Why? Why-oh-why did you write Rhizom?
(a.k.a: the story behind Rhizom)
I'm polyamorous, and I currently have more than one romantic relationship. I live with 3 other polyamorous people in a big flat in Paris (well, big for Paris...), and they also have more than one romantic relationship. Then there are the non-romantic relationships, that are also important. For some they are just as important as the romantic ones, if not more. Then there are our relationship's relationships, the former relationships, etc...
This network of relationships can sometimes evolve faster than I can wrap my brain and my flaky memory around, and we run into actual problems, like who we should invite at parties, who we can expect to spend a night in our flat and see half-awake in the morning, etc.
In the first season of the TV series "The L Word", a chart mapping the relationships of the character Alice has been a central motif, growing to take over an entire wall. This is part of the solution, but it has drawbacks: it takes space, it's hard to update, and it's visible for everyone to see in the room. In this century, we can do better.
So, I started writing something that could generate a graph of people's names, with different link colors for different types of relationships. I used a tool that I know and that is pretty famous: Graphviz. You describe the relationships in a file, and it processes it to create a image or a PDF. The image and the PDF can then be put on a shared Dropbox folder. This was good, but also pretty strict on the syntax, which means I had to do all updates myself. Of course, my flatmates didn't come to me to report changes in their relationships, so the graph quickly went out of date. The graphic possibilities offered by GraphViz were also rather limited, and when the generated graph looked weird (sometimes there were crossed links when there was an obvious place for them on the side), there was no way to re-position it.
So I thought I should make something better. We needed it to be interactive to re-position the links as we see fit, and we also needed it to be viewable from any computer, so using web technologies was a logical choice. Plus, as they say, "when all you have is a hammer, every problem starts looking like a nail", right?
I looked for suitables libraries and technologies, and settled on Flask and D3.js, since I'm using them for my day job (I try to use personal software projects to broaden my knowledge of something I can re-use at work). I wrote something that could display our relationship network over the 2014 end-of-year holidays, and hosted it on our home server in the living-room. This way, the information is not stored outside our flat. I'm using Mozilla Persona to manage authentication, so I don't have to do it, and people don't have to create yet another account on yet another web service.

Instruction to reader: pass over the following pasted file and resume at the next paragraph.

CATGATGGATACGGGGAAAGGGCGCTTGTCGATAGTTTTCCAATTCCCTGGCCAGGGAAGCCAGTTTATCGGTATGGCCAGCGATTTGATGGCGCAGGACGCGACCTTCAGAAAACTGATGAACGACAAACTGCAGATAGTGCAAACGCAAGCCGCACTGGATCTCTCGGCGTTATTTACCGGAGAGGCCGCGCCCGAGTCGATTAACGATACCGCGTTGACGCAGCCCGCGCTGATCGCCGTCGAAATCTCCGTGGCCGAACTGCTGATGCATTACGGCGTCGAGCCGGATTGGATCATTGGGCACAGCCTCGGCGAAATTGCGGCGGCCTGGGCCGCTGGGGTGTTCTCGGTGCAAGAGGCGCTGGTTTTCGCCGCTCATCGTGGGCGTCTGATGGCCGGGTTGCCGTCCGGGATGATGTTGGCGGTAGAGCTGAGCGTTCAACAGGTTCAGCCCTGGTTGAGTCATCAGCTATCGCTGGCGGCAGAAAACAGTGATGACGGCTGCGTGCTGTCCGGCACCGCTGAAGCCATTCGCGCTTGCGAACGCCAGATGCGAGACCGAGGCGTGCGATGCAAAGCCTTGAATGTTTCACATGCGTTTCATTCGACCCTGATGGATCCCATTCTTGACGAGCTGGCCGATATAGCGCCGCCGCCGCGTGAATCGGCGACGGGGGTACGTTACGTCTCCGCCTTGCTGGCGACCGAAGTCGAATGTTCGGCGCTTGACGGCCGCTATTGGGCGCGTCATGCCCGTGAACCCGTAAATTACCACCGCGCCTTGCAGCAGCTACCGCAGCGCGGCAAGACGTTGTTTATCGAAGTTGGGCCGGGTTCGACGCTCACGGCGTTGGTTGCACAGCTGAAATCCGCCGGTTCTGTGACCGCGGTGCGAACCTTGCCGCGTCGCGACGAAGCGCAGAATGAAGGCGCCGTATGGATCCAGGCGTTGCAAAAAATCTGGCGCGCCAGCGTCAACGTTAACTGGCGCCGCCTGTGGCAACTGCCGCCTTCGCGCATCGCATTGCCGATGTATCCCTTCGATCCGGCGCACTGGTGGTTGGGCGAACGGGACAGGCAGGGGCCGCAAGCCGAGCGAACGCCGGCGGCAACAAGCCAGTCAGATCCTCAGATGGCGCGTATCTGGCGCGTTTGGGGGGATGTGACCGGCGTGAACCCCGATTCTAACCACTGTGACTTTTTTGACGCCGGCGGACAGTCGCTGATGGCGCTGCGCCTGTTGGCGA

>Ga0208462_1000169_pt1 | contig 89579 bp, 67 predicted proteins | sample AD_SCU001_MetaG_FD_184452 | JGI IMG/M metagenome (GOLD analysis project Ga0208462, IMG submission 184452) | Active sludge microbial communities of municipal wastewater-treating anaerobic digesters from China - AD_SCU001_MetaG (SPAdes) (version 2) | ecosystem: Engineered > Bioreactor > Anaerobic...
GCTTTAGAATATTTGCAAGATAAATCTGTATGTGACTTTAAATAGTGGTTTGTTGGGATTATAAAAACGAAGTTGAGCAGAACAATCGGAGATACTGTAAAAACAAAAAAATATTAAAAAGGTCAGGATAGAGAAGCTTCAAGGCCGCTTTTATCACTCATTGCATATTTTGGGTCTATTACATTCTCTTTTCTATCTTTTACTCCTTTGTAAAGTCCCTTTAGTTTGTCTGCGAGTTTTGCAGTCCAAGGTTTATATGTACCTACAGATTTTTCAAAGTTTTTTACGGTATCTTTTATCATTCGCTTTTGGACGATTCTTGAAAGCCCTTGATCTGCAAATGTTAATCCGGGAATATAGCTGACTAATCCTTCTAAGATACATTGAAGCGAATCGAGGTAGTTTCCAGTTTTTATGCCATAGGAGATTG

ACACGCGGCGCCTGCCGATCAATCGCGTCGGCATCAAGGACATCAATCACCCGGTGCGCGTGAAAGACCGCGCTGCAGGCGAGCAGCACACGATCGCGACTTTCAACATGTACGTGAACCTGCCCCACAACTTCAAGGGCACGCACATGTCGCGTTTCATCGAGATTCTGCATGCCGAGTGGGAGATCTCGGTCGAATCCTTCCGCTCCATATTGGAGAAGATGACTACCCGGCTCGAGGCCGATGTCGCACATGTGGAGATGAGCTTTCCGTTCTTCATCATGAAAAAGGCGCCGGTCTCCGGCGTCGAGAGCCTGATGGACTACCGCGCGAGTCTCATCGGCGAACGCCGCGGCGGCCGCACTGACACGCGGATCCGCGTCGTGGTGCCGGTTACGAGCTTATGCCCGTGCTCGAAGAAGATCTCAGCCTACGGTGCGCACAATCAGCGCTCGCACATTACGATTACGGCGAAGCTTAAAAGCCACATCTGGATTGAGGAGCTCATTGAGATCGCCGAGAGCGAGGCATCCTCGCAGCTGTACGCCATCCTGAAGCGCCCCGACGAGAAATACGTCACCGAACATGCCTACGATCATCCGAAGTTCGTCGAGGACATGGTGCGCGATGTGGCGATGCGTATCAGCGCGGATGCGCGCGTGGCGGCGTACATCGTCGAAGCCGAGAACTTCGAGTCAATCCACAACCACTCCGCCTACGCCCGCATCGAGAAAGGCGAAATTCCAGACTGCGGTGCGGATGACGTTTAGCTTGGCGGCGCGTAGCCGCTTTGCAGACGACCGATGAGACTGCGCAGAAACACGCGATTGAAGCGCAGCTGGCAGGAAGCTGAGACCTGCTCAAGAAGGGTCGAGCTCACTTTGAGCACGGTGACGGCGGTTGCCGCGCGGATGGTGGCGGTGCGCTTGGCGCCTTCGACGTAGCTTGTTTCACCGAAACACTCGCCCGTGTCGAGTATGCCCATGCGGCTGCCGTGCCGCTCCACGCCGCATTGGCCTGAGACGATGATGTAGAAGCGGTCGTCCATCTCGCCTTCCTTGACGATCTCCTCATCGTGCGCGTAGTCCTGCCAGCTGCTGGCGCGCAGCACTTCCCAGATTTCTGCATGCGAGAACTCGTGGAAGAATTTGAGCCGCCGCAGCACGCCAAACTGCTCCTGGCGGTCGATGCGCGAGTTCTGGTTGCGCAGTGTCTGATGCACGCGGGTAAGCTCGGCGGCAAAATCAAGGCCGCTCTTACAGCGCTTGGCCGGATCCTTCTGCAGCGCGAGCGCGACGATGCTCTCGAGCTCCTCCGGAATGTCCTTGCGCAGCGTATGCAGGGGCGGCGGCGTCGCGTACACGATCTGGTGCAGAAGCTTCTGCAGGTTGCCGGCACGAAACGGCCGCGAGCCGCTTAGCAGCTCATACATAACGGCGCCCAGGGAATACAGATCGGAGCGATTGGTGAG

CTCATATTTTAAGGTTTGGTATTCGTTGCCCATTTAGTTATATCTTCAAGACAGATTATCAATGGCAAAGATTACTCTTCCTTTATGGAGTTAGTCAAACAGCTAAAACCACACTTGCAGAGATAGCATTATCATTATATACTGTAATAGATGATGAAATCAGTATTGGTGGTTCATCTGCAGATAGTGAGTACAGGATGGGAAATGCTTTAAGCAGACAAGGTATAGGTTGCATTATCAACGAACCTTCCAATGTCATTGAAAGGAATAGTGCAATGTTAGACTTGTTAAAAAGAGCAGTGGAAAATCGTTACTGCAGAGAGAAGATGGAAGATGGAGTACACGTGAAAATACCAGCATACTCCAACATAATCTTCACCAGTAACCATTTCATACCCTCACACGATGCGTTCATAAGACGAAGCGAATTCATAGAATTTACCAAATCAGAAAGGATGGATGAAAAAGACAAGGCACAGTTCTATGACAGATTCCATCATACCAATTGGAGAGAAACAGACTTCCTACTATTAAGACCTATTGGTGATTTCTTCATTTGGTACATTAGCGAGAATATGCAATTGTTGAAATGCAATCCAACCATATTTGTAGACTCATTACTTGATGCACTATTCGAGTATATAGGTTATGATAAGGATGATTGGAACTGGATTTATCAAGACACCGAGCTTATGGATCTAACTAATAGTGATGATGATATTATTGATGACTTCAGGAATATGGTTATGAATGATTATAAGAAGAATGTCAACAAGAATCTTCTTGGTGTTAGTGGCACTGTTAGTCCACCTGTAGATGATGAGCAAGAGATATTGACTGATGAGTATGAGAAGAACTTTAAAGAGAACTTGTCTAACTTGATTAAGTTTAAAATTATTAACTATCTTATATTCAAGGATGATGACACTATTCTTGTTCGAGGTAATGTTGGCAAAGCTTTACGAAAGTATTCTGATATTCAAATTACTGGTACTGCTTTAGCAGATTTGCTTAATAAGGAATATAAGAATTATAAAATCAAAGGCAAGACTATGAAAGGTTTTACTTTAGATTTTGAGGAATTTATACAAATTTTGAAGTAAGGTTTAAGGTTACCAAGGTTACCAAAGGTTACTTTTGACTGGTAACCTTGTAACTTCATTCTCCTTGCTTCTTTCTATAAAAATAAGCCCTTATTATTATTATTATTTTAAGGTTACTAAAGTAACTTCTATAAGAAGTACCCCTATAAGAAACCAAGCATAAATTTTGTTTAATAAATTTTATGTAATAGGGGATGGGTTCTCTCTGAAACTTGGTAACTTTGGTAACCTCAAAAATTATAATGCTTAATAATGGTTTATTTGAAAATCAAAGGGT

A few months later, it became obvious that me and some of my flatmates had disagreements on how the graph should be managed, and especially when and if we should remove people from the graph. As good and powerful as D3.js is, keeping everyone on the graph would just make it huge and unclear, and I like my tools to be clear and well designed. My flatmates however, did not like the idea of removing someone they care about from what could look like a community just because they stopped being in a relationship with them. Both point of views are valid, but can't coexist on the same graph. So I re-engineered the application to be able to manage multiple graphs, each one with its set of people, links, properties and view/edit/admin permissions. I also added a way to create different types of links with different colors.
My flatmates could create their own graph, and we could keep the current and up-to-date graph as clear as possible. My flatmates then proceeded on to create many other graphs with very different meanings, for example a "gossip" graph with people who want to date other people (or who look like they do
Those changes also meant that anybody could create their own graph on the application, without being able to see our graphs, and without impacting other people. As a result, I could just give the address to our friends and let them use the tool. In summer 2015, we found out that we had a common friend with the Catalan polyamorous community (well, we had several common links actually, without knowing it). Our "common link" is part of an activism project for the promotion of non-monogamies in the Catalan language called Amors Plurals. He liked the tool, and offered to translate it to Catalan. Boom, Rhizom went international.
So that's where Rhizom is today. I expect it to grow a lot as soon as I talk about it to more people. That's the power of relationship networks, you know...